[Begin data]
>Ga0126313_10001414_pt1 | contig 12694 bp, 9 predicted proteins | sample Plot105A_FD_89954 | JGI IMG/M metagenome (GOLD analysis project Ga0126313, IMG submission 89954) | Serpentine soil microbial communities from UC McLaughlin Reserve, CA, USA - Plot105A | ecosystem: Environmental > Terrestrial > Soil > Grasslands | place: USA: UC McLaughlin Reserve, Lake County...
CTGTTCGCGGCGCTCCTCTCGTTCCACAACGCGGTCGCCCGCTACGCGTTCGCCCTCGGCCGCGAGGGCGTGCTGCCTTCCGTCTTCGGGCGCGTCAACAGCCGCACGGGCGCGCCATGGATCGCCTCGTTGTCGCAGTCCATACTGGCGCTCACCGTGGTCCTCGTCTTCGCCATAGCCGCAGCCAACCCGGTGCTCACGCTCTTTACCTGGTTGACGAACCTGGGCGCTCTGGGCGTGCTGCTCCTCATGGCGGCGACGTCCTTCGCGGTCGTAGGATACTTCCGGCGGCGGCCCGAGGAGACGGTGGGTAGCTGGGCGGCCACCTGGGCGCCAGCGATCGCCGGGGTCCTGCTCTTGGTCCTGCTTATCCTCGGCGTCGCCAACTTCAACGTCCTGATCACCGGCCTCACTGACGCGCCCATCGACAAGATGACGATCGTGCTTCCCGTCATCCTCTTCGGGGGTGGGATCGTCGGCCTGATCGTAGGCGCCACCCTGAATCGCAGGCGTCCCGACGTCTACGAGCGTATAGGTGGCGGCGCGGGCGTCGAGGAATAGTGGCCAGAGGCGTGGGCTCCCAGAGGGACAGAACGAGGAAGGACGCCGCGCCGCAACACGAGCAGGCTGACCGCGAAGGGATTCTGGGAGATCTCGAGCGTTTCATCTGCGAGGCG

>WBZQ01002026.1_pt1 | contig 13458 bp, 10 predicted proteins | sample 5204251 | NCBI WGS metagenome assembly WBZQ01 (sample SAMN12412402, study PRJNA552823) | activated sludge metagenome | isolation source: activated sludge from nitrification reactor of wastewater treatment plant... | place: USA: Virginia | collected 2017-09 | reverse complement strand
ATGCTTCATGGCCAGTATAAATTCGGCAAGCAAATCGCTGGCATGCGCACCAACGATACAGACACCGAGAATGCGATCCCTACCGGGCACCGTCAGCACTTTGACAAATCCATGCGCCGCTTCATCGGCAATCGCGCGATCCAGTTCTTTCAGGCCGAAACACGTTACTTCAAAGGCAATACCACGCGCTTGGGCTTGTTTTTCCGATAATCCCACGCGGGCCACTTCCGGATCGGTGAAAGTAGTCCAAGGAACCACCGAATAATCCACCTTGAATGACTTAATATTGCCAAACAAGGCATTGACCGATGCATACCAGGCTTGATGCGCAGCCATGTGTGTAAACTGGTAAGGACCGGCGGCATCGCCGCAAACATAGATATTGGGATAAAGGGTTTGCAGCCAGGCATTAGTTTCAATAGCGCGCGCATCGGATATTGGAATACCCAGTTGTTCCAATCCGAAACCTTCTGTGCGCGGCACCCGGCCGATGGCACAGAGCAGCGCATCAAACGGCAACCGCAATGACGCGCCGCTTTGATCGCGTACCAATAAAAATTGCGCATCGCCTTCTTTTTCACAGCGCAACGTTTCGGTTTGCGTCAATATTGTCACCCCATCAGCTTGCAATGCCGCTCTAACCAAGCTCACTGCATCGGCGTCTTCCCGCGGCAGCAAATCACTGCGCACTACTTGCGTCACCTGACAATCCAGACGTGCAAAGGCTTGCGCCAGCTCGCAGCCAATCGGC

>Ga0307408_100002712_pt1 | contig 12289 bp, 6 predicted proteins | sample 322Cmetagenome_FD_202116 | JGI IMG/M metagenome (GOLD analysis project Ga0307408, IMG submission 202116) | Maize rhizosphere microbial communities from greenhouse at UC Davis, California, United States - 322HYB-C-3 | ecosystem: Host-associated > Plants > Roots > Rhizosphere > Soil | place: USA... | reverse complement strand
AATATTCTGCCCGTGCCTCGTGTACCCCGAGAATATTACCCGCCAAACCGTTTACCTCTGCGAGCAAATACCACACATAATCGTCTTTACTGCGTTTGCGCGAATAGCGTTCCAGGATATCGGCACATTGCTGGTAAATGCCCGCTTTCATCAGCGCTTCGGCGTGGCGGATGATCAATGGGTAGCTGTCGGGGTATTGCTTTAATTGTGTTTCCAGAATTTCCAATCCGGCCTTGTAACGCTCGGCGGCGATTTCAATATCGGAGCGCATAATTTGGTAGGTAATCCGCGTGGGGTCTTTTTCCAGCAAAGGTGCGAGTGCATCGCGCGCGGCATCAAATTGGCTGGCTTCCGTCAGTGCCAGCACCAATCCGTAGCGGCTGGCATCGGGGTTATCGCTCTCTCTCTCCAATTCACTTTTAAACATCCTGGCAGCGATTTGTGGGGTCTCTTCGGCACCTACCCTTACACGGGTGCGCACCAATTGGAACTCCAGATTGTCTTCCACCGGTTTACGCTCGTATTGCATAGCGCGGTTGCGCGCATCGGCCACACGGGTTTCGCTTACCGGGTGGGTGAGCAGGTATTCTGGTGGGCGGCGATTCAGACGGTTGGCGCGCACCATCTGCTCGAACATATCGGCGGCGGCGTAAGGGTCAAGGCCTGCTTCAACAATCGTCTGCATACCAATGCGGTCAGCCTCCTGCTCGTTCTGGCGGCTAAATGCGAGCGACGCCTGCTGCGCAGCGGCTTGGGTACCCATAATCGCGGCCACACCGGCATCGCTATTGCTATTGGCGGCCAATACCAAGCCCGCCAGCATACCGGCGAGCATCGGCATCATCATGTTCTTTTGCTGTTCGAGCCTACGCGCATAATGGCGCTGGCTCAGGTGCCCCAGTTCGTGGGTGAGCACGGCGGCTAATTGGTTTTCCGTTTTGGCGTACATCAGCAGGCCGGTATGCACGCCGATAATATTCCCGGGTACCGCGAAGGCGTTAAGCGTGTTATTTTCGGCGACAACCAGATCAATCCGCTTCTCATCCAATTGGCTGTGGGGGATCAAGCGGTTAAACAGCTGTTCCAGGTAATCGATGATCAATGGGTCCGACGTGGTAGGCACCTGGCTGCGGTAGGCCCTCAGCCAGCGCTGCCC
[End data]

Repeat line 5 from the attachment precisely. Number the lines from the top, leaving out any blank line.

>Ga0307408_100002712_pt1 | contig 12289 bp, 6 predicted proteins | sample 322Cmetagenome_FD_202116 | JGI IMG/M metagenome (GOLD analysis project Ga0307408, IMG submission 202116) | Maize rhizosphere microbial communities from greenhouse at UC Davis, California, United States - 322HYB-C-3 | ecosystem: Host-associated > Plants > Roots > Rhizosphere > Soil | place: USA... | reverse complement strand